The same Netflix formula also shoves Villanueva to the back of the line for the most-wanted DVDs, so the service can send those popular flicks to new subscribers and infrequent renters.

The little-known practice, called ‘throttling’ by critics, means Netflix customers who pay the same price for the same service are often treated differently, depending on their rental patterns.

Waiting is the hardest part

Lady: I’m sorry, we have no midsized available at moment
Jerry: I don’t understand, I made a reservation, do you have the reservation?
Lady: Yes we do, unfortunately we ran out of cars
Jerry: But reservation keeps car here, that’s why you have reservations
Lady: I know why we have reservations
Jerry: I don’t think you do, if you did, I’d have car. See you know how to take reservation, you just don’t know how to hold reservations. That’s really most important part of reservations, holding, anybody can just take them.

I ordered something from eBay just after Xmas, hoping it would arrive in time for our upcoming trip. It hadn’t arrived, so I checked the shipping status (yep, the shipper sent it USPS with a confirmation on it, very nice of them for $6.99). And the tracking info has been stuck since Dec. 28 with

Dec 27 2005 Mail Retrieved From Customer
Dec 27 2005 Received at UPS Mail Innovations Origin RPF R. Cucamonga, CA
Dec 27 2005 Processed at UPS Mail Innovations Origin RPF R. Cucamonga, CA
Dec 28 2005 Manifested (Postage Paid)
Dec 28 2005 Entered USPS Facility – SCF SAN FRANCISCO, CA

It’s been in San Francisco since December 28. That’s a long time already. I went in last week with the printout of the tracking information and the nice people at my small-town post office took the printout and my phone number and passed it along to the postmaster. I figured they’d call that day and I’d have an update. That was almost a week ago, so I went back in. They still have the piece of paper and the only thing they can tell me is that we can wait for it to arrive.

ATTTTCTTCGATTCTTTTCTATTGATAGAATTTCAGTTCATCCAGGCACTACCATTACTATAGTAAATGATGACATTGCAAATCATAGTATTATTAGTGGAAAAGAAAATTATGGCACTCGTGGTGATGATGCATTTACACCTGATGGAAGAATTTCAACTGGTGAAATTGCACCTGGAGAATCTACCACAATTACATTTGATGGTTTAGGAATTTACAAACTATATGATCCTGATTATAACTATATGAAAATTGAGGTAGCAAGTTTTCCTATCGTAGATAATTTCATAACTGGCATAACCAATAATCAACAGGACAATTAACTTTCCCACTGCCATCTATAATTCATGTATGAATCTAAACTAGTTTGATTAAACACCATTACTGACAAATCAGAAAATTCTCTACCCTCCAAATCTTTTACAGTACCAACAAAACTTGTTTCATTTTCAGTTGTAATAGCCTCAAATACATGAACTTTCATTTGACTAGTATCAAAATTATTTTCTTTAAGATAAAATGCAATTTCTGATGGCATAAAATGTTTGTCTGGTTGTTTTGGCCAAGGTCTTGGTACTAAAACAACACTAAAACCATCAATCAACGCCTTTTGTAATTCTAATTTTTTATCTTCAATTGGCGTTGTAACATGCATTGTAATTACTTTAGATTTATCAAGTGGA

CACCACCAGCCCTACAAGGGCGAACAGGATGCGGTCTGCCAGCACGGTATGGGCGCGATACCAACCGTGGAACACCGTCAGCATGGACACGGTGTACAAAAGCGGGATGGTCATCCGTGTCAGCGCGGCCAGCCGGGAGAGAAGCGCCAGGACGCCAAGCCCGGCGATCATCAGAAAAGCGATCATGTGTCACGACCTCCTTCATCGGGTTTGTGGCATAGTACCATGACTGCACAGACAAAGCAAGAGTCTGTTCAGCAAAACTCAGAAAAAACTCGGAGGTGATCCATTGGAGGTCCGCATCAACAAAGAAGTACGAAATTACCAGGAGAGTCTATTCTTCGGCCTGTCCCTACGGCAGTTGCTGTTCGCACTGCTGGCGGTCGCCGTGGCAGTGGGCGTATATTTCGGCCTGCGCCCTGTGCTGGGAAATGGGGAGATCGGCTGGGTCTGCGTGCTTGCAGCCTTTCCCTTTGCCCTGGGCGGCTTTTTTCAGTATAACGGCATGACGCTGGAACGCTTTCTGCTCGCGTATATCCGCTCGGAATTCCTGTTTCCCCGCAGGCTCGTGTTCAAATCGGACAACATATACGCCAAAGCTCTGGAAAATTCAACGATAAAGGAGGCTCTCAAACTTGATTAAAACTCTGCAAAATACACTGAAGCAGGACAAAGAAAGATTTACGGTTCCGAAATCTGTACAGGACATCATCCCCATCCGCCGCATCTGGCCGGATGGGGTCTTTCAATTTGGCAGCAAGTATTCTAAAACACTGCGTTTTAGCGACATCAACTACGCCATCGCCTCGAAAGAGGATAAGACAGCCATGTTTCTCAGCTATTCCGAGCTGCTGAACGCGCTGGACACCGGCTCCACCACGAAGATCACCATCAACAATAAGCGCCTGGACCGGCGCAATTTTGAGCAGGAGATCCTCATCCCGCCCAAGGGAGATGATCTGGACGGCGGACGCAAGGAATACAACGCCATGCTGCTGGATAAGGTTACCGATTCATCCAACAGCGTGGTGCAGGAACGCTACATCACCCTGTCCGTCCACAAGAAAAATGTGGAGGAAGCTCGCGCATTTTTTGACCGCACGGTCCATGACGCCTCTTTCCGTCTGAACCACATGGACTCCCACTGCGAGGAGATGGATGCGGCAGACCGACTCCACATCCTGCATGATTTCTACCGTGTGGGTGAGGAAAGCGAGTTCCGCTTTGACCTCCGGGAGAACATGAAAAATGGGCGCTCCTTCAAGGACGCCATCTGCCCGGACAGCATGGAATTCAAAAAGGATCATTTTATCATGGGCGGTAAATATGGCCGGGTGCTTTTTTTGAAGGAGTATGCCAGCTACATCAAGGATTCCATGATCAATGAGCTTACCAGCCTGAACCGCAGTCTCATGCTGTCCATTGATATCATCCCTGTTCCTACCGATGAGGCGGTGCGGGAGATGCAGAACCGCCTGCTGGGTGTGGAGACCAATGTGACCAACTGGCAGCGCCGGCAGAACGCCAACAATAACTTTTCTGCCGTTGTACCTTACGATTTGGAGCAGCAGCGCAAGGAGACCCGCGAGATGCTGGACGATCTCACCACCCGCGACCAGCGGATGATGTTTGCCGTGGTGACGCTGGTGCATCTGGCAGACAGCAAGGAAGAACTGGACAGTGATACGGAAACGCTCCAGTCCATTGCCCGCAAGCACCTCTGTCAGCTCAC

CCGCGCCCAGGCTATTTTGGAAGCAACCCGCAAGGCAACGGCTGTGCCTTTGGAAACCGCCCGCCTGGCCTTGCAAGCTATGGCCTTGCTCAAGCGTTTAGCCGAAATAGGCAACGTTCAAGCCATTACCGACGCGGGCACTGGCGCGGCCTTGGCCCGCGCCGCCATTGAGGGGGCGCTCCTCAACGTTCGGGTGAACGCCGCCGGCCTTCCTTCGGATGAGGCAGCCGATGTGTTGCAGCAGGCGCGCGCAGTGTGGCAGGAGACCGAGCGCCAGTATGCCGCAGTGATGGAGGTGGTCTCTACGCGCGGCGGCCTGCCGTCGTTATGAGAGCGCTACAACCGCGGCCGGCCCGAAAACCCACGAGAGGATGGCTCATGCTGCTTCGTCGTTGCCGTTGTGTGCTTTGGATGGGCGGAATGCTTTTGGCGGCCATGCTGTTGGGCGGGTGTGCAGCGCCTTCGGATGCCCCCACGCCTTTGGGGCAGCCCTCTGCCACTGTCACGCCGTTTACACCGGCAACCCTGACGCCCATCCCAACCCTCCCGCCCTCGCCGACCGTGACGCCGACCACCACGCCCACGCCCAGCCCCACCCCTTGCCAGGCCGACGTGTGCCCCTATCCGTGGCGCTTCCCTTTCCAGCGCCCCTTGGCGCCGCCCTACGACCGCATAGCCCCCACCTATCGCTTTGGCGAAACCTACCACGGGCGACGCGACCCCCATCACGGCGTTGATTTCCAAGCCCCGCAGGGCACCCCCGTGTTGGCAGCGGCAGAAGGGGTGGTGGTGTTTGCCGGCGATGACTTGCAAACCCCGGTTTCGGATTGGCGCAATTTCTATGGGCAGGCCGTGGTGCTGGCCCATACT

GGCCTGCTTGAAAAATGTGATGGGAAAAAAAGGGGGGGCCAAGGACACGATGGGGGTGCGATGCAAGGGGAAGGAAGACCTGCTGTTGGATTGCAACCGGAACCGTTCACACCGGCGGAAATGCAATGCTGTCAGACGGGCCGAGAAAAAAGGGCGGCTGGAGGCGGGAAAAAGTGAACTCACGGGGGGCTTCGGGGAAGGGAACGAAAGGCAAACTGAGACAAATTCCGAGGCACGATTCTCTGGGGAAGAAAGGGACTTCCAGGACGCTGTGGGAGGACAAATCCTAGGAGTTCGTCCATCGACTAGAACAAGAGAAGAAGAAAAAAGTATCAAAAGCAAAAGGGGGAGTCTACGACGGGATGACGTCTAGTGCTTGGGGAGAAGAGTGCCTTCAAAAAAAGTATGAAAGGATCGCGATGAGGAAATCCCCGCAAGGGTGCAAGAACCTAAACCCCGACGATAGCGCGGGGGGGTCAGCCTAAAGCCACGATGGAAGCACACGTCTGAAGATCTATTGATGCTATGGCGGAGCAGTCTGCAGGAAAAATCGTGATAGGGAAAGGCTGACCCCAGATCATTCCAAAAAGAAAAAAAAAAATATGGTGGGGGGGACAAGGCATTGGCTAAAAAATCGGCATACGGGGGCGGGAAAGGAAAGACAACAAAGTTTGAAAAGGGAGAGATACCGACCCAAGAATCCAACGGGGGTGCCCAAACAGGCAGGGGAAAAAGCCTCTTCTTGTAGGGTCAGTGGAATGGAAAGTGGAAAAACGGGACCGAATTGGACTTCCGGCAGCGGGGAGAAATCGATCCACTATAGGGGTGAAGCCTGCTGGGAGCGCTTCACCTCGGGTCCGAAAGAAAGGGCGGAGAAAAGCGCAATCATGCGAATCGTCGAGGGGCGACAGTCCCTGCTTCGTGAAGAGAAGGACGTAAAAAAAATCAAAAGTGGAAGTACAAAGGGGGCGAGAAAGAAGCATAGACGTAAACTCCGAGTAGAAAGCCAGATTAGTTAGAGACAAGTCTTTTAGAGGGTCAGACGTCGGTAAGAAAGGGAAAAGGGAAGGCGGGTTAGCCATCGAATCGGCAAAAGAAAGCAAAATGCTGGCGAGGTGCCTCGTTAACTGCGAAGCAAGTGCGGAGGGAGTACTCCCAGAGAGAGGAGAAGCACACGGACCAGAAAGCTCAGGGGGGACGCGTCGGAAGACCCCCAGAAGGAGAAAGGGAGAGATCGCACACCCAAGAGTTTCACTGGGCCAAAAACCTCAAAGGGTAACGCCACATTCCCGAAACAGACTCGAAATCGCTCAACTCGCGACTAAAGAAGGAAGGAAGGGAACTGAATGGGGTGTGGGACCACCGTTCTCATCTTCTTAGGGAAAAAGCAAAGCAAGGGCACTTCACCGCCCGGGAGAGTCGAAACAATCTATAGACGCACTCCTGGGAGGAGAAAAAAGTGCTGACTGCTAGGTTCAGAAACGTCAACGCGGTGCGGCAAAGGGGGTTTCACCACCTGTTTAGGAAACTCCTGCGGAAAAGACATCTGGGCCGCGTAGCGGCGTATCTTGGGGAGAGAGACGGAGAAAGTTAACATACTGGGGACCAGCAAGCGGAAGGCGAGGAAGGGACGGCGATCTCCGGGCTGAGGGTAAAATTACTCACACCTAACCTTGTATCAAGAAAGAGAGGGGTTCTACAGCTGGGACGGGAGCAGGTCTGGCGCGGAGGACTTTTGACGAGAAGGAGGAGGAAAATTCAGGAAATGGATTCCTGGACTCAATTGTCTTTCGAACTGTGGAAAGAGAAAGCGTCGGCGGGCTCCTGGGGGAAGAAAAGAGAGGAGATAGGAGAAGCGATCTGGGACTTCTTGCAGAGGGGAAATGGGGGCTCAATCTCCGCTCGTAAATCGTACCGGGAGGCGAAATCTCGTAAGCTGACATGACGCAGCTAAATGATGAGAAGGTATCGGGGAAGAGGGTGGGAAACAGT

Wait for it to arrive? What is the purpose of a tracking number? The package is obviously stuck in some sort of delivery problem, it’s a one-day delivery trip from SF to Montara. Nearly two weeks of waiting, and the only thing we get from this tracking technology is that we wait?

It’s a sham, isn’t it? They have no ability to diagnose or debug or actually track the package, regardless of what the name of the feature implies.

I can’t believe they told me to wait. I don’t want to wait; I want them to find it. That, however, is not going to happen.

Out in the boonies

We’ve lived in this area called The Coastside for two years now, and I’m amazed and appalled at the lack of infrastructure. I’m not talking about roads and plumbing (though I’m sure those are issues; I just don’t know enough to complain about them). We don’t have sidewalks and we don’t have home delivery of mail. That may be seen as charming; but it’s getting a bit old for me.

We have no cell coverage. I can’t imagine that will change at any point.

Our Comcast cable television is terrible: image quality is consistently bad (with over-the-air artifacts like ghosting common on some very low channels) and audio is low volume and filled with hiss on higher channels. Recently, channel 3 went out completely. Comcast told many residents who called that they wouldn’t regard it as a real issue until they had reached a minimum number of service complaints that resulted in a scheduled technician visit. In other words, if you called in and told them about the problem, they would treat it as a local-to-you problem that didn’t require any action on their part until someone came and looked at YOUR house and eliminated that as the specific cause. It takes several days to get someone to come out and so it took a few days for Comcast to even acknowledge that they had a problem and to take any action to fix it. We pay the same as everyone else (if not more) for cable, and we get lousy service (both the product itself and the customer service).